Then the spirit took Scrooge to yet another place. Scrooge was older now. He was not alone, but sat by the side of a beautiful young girl, Belle. There were tears in her eyes. “It is sad to see,” she said, softly. “that another love has displaced me – the love of gold. Your heart was full of love once, but now …? I think it is better for us to part. May you be happy in the life you have chosen.” “Spirit,” said Scrooge, “show me no more. Take me home. Why do you torture me?” “One shadow more,” said the ghost.
They were in another scene and place; a room, not very large or handsome, but full of comfort. There was a happy family celebrating Christmas with all their warmth and heartiness. Scrooge recognized Belle, his former girlfriend. She was now married and had children.“Spirit,” said Scrooge in a broken voice, “Take me back! I cannot bear it any longer.” He struggled with the ghost to take him back. And finally Scrooge found himself in his own bed again. He was very exhausted and sank into a heavy sleep.
Scrooge woke up in the middle of a snore, just before the clock struck one again. He sat up in his bed and waited for the second ghost to come. And there it was – the Ghost of Christmas Present. It had curly brown hair, sparkling eyes and it wore a simple green robe with white fur. Its feet were bare and on its head it wore a holly wreath.
The ghost took Scrooge to Bob Cratchit’s house – a very poor little dwelling. In the kitchen you could see Mrs Cratchit preparing Christmas dinner. Her children were cheerfully running around and Bob Cratchit came in with Tiny Tim upon his shoulders. Tiny Tim was Bob Cratchit’s youngest son. He bore a little crutch and had an iron frame around his limbs.
Then Christmas dinner was ready, and everyone sat down at the table. As the Cratchits were very poor, it was not much they had for Christmas dinner. But still everyone was joyful and you could feel that they all had the Christmas Spirit in their hearts. “A Merry Christmas to us all, my dears! God bless us!” said Bob Cratchit.“God bless us everyone!” said Tiny Tim. He sat very close to his father’s side upon his little stool. Bob held his little hand, as if he feared to lose him.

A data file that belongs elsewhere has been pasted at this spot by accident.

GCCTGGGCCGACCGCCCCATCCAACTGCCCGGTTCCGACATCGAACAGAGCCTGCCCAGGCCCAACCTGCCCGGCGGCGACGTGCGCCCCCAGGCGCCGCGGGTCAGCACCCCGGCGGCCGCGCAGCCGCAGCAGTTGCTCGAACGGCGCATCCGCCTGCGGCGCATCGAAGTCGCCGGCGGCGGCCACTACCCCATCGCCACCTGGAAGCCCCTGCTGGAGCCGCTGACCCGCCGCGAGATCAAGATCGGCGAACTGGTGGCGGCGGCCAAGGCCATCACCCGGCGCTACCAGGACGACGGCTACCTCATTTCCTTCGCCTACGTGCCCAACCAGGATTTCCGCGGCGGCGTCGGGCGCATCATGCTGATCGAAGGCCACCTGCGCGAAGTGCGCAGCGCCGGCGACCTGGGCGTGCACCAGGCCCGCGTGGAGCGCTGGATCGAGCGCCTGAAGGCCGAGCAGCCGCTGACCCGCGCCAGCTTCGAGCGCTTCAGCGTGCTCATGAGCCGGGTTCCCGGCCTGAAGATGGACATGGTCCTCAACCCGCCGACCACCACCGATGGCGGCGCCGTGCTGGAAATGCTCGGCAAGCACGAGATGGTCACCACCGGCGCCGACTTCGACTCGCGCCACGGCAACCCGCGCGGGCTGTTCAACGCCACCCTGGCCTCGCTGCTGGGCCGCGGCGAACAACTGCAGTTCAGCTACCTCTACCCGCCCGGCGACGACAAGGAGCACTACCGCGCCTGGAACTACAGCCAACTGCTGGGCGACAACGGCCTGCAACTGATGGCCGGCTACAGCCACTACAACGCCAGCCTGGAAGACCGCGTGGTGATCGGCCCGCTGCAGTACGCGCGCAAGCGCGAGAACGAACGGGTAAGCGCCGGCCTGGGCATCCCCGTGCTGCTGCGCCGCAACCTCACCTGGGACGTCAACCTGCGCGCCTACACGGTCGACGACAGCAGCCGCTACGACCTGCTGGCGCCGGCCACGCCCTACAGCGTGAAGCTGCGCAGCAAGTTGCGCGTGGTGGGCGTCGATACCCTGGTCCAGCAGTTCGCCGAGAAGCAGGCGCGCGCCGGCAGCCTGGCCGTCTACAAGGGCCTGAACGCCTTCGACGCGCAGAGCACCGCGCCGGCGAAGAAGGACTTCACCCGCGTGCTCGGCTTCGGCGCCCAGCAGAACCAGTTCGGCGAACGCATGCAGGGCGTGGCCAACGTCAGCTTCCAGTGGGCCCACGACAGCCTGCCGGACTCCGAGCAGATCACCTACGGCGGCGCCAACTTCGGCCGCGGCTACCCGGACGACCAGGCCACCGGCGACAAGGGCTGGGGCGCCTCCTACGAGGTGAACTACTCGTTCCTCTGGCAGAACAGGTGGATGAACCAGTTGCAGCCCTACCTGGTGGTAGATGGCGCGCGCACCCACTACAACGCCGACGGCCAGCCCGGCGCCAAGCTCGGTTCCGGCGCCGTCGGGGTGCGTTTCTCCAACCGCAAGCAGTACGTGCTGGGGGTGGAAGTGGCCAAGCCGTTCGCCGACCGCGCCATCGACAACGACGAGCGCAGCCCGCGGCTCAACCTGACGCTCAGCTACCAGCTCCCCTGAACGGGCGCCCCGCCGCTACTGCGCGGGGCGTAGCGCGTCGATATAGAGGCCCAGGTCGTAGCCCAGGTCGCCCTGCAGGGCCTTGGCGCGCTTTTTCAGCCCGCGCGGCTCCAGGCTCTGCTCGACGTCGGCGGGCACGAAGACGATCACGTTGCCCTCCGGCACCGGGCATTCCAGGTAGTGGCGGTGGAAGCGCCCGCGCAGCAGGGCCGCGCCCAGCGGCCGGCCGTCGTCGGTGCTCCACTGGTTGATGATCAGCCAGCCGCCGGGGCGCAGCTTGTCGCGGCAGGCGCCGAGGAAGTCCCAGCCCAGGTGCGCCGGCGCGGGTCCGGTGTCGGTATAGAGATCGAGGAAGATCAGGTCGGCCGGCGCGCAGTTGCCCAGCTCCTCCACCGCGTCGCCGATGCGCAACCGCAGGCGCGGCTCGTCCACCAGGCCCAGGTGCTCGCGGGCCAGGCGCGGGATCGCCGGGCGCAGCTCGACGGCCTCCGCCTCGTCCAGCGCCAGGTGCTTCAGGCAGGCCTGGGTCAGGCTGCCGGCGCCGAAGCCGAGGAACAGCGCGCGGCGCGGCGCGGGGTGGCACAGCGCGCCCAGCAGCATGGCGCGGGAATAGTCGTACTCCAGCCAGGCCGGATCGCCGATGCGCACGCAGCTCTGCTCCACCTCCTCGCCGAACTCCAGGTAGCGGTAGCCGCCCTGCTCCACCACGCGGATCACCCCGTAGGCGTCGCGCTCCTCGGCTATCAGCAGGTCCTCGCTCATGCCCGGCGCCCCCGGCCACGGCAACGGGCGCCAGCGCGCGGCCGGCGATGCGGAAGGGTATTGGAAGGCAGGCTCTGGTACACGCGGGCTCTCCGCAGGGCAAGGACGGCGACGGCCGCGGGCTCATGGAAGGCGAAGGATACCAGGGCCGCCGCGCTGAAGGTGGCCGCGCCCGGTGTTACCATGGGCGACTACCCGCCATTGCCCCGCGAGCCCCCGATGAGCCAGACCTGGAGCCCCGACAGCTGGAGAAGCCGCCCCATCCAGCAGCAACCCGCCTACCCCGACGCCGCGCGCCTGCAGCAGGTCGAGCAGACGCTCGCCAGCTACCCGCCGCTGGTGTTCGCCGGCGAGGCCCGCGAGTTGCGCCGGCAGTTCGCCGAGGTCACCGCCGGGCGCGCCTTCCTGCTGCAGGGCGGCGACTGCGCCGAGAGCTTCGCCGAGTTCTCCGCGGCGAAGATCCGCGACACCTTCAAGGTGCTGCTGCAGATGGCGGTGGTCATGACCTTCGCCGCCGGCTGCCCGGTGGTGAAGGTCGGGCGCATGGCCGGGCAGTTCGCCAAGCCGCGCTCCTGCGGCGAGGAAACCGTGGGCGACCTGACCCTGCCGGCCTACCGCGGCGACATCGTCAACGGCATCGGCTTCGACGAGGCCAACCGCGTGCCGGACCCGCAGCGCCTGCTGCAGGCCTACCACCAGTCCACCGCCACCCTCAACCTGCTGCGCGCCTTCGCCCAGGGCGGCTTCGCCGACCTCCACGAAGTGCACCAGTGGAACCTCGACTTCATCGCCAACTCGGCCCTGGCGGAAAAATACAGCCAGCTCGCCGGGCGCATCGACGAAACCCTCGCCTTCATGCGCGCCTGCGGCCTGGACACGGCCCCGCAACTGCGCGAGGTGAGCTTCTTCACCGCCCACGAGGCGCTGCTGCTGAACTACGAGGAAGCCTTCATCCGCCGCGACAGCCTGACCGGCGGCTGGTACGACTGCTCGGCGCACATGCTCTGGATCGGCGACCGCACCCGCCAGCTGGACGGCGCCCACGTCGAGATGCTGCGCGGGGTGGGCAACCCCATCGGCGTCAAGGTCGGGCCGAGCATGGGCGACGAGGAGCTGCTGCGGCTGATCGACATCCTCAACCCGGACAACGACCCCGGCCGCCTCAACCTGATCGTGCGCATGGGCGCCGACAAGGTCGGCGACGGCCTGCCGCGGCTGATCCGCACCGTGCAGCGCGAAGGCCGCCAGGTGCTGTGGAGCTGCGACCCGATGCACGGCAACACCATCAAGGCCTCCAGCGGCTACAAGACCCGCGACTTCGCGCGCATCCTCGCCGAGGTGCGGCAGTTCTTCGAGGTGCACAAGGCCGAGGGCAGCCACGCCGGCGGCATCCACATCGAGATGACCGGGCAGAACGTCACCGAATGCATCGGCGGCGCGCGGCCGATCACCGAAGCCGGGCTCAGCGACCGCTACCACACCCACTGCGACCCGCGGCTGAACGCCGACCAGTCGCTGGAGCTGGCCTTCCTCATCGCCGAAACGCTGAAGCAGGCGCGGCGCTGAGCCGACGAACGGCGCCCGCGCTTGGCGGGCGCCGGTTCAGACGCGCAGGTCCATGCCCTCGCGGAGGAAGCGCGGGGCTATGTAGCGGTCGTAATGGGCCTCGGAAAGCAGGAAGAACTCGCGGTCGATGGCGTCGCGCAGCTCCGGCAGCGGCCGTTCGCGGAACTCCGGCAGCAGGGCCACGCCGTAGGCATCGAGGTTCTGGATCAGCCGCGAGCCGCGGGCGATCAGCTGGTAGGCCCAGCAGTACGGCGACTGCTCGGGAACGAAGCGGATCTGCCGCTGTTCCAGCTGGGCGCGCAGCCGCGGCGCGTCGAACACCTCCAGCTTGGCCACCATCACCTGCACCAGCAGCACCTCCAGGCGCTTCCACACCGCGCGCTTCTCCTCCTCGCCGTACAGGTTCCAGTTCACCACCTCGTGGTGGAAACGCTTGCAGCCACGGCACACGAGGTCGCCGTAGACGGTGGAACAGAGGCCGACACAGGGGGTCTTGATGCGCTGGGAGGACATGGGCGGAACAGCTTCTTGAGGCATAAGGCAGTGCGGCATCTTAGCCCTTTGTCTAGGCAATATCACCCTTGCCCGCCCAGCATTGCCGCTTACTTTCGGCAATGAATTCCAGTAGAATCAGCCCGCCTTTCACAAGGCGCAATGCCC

“Spirit,” said Scrooge, who felt sorry for the boy, “tell me if Tiny Tim will live.”“I see an empty seat,” replied the ghost, “and a crutch without an owner. If these shadows don’t change in the future, the child will die.”
This made Scrooge very sad, but the spirit went on and took Scrooge to his nephew’s house. Fred and his friends had a very cheerful party and played games. Scrooge really enjoyed their party and wanted to stay for another while but in a second it all faded and Scrooge and the spirit were again on their travels.
Suddenly, Scrooge noticed something strange about the ghost. Two children-like figures were at the ghost’s feet – a boy and a girl. But, they looked old and dreadful, like little monsters. Scrooge was shocked. “Spirit, are they your creatures?” Scrooge asked. “They are Man’s creatures,” said the spirit “The boy is Ignorance. The girl is Want. Beware them both, but most of all beware this boy” said the spirit. “Have they no place they can go?” asked Scrooge. “Are there no prisons? Are there no workhouses?” the spirit turned on Scrooge with his own words.
The bell struck twelve. The Ghost of Christmas Present disappeared. And at the last stroke of the bell, Scrooge saw the third ghost coming towards him. Slowly and silently the ghost came nearer. It was very tall and wore a deep black piece of clothing, which covered its whole body and left nothing of it visible but one outstretched hand. “Are you the Ghost of Christmas Yet to Come?” asked Scrooge, “I fear you more than any other spirit.”
The ghost did not say a word, and Scrooge was really scared. They wandered through the city and Scrooge heard some men talking about a person who had died. Scrooge knew the men and wanted to find out, whom they were talking about. But the spirit moved on.
The ghost led Scrooge through the streets that were familiar to him; and as they went along, Scrooge looked here and there to find himself, but nowhere was he to be seen. They entered poor Bob Cratchit’s house and found the mother and the children by the fire. Quiet. Very quiet. The noisy little Cratchits were as still as statues. When Bob Cratchit came in, the children hurried to greet him. Then the two young Cratchits got upon his knees and laid their little cheeks against his face as if to say, “Don’t mind it, father. Don’t be sad.”“You went there today?” said his wife.